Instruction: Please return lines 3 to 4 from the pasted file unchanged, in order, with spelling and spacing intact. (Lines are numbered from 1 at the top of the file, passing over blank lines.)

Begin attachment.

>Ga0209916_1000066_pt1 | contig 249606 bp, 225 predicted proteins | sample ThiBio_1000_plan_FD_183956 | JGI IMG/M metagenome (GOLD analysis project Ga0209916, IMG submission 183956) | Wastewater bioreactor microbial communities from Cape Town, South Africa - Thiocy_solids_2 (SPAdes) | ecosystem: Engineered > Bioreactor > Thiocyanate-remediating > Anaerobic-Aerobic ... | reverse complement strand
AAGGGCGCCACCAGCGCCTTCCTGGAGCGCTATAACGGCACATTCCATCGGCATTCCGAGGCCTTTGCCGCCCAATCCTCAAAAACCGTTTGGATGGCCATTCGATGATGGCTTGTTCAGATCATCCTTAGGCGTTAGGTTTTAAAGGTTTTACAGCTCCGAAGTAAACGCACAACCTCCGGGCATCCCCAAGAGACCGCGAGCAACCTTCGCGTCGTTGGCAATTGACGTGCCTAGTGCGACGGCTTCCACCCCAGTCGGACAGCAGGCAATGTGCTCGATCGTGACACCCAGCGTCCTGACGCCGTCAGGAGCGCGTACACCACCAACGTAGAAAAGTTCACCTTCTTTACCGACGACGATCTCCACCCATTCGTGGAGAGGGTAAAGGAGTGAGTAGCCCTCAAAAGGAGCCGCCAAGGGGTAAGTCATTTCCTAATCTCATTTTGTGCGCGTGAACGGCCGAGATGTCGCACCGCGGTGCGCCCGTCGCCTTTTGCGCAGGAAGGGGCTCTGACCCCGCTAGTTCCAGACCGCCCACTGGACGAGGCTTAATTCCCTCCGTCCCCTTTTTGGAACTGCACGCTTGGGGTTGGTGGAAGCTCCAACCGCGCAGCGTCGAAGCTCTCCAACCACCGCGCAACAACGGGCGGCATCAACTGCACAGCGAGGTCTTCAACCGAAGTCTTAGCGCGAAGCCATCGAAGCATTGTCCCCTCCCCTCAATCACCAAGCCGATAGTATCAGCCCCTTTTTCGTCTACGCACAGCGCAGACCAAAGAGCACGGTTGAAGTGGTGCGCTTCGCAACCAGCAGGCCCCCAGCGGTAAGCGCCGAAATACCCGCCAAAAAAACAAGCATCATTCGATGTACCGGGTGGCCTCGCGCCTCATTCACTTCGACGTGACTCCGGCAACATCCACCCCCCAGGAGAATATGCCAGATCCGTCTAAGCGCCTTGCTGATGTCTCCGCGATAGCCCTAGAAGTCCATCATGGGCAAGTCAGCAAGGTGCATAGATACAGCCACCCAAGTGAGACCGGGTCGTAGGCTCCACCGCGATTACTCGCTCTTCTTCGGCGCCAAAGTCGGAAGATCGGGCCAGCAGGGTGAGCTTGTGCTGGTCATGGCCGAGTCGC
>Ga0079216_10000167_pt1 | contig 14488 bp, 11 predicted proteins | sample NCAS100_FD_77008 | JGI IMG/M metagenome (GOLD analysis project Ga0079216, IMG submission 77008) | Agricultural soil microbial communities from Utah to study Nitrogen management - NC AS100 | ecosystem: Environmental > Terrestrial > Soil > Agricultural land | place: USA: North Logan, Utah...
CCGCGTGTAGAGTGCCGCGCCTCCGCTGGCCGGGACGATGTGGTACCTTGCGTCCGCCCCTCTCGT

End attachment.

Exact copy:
>Ga0079216_10000167_pt1 | contig 14488 bp, 11 predicted proteins | sample NCAS100_FD_77008 | JGI IMG/M metagenome (GOLD analysis project Ga0079216, IMG submission 77008) | Agricultural soil microbial communities from Utah to study Nitrogen management - NC AS100 | ecosystem: Environmental > Terrestrial > Soil > Agricultural land | place: USA: North Logan, Utah...
CCGCGTGTAGAGTGCCGCGCCTCCGCTGGCCGGGACGATGTGGTACCTTGCGTCCGCCCCTCTCGT